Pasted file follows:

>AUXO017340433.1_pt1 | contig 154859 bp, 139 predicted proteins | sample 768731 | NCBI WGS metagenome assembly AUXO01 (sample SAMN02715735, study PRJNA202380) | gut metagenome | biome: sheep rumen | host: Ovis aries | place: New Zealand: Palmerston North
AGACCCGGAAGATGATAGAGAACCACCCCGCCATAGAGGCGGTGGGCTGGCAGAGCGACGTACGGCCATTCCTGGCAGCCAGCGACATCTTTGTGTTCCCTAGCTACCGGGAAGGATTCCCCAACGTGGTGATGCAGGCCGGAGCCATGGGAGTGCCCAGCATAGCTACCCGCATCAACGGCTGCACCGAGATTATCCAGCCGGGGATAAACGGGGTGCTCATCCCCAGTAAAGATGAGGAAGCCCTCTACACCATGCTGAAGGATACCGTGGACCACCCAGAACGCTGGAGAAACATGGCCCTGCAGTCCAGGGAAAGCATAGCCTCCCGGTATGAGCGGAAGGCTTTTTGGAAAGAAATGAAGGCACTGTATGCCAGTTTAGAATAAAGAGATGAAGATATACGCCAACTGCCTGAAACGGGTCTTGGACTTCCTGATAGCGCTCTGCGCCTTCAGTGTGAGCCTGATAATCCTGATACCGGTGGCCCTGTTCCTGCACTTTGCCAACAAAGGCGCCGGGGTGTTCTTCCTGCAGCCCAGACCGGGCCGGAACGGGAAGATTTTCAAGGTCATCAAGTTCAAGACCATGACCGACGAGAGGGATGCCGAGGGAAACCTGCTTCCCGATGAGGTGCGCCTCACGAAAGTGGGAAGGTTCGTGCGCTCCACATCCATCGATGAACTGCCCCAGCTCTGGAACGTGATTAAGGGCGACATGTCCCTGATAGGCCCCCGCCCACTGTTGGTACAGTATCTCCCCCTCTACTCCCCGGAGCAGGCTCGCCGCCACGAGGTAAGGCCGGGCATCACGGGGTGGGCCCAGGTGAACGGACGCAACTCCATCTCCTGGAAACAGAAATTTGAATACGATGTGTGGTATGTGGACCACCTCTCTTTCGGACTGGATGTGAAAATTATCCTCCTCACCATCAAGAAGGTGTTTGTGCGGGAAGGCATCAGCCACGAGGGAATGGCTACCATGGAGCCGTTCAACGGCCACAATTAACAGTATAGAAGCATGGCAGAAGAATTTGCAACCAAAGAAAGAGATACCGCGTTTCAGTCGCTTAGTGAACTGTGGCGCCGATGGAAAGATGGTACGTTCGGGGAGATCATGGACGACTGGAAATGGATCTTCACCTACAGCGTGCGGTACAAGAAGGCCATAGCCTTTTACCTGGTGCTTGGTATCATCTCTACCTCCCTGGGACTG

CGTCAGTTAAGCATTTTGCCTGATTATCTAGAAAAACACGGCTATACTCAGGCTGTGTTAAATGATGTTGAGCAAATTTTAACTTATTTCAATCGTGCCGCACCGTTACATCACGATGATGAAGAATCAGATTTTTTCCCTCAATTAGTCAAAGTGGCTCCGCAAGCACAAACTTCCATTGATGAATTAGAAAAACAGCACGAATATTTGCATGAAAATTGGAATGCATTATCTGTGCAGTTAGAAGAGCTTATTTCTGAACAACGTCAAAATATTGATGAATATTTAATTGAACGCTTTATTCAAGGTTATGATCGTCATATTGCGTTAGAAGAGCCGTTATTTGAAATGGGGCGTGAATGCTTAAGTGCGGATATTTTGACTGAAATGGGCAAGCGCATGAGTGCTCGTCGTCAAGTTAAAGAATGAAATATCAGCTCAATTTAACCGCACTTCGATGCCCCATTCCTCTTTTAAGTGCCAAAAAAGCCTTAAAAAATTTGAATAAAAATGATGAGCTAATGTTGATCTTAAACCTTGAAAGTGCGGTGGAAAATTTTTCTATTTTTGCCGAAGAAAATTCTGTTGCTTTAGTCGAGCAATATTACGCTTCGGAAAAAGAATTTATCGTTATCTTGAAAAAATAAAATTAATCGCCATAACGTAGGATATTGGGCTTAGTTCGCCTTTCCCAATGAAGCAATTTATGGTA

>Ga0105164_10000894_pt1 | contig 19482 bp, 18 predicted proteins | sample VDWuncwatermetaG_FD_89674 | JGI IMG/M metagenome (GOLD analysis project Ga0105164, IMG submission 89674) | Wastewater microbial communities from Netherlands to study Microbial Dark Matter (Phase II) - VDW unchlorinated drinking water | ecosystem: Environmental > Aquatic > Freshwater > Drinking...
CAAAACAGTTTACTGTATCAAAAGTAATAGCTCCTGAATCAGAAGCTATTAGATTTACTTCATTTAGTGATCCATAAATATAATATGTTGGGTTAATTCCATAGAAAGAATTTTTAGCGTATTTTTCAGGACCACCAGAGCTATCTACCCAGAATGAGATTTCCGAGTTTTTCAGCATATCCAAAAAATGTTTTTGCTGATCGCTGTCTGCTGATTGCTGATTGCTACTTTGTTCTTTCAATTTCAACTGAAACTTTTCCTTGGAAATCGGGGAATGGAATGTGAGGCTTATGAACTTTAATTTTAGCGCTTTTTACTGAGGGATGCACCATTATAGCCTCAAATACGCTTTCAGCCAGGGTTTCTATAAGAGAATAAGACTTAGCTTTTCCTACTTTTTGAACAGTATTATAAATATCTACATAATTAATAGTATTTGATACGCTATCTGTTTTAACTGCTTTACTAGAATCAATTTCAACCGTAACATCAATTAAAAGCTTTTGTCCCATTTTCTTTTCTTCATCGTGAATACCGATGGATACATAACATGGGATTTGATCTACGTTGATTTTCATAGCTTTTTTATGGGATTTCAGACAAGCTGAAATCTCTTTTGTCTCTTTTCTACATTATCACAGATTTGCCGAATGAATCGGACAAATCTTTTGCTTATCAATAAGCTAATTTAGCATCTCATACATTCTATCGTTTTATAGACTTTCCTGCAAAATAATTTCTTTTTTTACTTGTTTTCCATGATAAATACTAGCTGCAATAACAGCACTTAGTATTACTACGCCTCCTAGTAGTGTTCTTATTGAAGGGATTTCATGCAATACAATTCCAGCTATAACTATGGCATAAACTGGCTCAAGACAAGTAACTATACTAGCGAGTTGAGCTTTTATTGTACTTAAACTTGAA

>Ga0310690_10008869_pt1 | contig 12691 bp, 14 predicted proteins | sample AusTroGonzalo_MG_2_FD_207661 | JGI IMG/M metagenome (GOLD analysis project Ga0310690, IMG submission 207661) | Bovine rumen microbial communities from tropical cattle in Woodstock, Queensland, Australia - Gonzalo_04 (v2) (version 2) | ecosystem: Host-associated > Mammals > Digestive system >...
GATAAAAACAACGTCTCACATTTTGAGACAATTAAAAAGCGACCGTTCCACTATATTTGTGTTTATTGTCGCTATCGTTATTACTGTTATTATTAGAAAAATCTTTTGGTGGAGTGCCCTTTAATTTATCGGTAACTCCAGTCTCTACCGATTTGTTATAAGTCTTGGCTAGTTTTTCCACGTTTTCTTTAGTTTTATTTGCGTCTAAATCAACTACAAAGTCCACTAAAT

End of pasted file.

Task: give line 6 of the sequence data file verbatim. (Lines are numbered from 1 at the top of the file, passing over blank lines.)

>Ga0310690_10008869_pt1 | contig 12691 bp, 14 predicted proteins | sample AusTroGonzalo_MG_2_FD_207661 | JGI IMG/M metagenome (GOLD analysis project Ga0310690, IMG submission 207661) | Bovine rumen microbial communities from tropical cattle in Woodstock, Queensland, Australia - Gonzalo_04 (v2) (version 2) | ecosystem: Host-associated > Mammals > Digestive system >...